Few names resonate in Europe like that of Charlemagne. Ruler of one of the largest land empires in the continent’s history, he was already feted as pater Europae (‘father of Europe’) in his lifetime. Within a few decades of his death in January 814, he was well on his way to becoming an iconic figure.
In European memory, Charlemagne was truly a man for all seasons. He was held up by his early biographer Einhard as a model emperor and by the late ninth century a rich forest of legend had begun to spring up around him. In the 12th and 13th centuries he was considered (rather implausibly) to have been Europe’s first crusader, a daring conqueror of the Holy Land. And the process of creative repurposing did not stop there. In the 20th century, Charlemagne’s name was exploited for nationalist purposes in both France and Germany. More recently, he has become a poster boy of the European project: since 1950 the annual Charlemagne Prize has been awarded to individuals who have dedicated themselves to European integration.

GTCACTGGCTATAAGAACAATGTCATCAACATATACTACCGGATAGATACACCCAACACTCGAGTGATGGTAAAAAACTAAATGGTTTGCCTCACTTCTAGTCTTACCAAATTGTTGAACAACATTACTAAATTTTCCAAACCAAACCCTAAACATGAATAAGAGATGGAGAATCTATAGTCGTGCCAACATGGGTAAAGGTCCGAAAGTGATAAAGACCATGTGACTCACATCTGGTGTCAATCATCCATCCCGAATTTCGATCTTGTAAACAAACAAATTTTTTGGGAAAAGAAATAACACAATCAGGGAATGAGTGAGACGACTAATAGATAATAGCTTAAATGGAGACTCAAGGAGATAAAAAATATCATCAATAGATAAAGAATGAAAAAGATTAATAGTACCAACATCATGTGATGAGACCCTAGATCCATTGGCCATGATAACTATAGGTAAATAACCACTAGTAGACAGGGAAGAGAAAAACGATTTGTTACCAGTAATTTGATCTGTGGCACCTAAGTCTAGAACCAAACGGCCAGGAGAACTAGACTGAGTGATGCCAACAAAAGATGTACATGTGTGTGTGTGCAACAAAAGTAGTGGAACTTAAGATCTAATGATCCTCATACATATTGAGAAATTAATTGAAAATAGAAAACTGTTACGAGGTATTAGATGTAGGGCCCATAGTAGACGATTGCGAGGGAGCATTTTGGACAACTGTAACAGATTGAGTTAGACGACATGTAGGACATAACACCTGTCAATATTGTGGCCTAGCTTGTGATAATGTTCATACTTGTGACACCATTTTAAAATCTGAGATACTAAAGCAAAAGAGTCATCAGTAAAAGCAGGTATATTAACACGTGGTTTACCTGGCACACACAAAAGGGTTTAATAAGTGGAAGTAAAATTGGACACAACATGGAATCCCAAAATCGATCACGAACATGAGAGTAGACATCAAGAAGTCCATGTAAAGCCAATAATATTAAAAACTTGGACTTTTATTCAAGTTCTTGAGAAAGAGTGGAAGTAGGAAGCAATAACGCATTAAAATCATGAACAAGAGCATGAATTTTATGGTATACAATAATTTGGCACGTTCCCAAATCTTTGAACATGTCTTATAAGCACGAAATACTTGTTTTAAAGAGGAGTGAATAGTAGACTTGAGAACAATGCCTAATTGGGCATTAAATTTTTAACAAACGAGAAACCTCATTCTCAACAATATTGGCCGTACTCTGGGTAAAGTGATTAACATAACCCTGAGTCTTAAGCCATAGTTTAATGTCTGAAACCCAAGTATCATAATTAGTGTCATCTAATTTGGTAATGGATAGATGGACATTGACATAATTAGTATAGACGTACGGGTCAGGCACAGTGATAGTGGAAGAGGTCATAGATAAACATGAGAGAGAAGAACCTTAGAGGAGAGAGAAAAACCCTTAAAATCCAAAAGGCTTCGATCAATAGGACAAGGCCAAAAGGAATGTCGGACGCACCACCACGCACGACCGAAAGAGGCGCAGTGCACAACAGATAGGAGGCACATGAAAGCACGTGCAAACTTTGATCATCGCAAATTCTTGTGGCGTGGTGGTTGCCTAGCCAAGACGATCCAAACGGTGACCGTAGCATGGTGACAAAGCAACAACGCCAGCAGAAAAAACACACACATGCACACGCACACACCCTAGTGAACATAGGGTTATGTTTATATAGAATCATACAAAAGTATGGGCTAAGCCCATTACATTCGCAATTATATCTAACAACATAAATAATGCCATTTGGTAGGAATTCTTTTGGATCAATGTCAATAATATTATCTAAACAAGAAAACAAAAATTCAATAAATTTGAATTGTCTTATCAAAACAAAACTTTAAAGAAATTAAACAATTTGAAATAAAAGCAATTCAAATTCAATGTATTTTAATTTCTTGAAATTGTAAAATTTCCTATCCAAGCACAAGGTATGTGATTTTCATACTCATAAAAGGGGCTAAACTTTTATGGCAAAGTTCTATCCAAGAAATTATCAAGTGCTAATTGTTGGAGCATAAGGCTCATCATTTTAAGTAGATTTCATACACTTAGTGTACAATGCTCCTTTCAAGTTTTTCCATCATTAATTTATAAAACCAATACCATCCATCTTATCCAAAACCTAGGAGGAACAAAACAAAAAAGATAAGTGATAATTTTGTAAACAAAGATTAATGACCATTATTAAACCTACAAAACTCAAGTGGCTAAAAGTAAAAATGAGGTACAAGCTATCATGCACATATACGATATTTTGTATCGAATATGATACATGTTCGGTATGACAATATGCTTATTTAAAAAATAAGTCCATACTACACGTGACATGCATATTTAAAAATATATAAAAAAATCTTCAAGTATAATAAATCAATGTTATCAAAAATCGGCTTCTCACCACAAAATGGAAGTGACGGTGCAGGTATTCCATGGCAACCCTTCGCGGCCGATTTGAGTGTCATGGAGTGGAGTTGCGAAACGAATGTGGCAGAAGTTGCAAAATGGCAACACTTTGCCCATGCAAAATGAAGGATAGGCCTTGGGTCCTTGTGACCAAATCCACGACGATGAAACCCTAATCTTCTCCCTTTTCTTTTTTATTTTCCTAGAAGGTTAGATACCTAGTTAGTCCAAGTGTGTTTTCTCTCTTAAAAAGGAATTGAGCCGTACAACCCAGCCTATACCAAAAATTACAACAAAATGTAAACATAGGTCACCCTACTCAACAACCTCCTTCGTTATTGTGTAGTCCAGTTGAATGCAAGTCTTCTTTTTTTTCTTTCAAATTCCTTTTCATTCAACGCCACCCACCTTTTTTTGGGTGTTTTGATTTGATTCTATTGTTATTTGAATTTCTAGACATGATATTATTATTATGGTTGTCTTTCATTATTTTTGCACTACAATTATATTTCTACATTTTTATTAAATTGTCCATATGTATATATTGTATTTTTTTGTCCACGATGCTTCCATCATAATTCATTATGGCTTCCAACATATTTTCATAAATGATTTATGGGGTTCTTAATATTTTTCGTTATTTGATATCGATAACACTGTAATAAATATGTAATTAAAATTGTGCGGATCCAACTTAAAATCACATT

While the myth has at times obscured the man, there can be no doubt that Charlemagne was an impressive figure in his lifetime. Born (probably) in early 748, he inherited his father’s Frankish realm in 768. At the time, this encompassed most of modern France as well as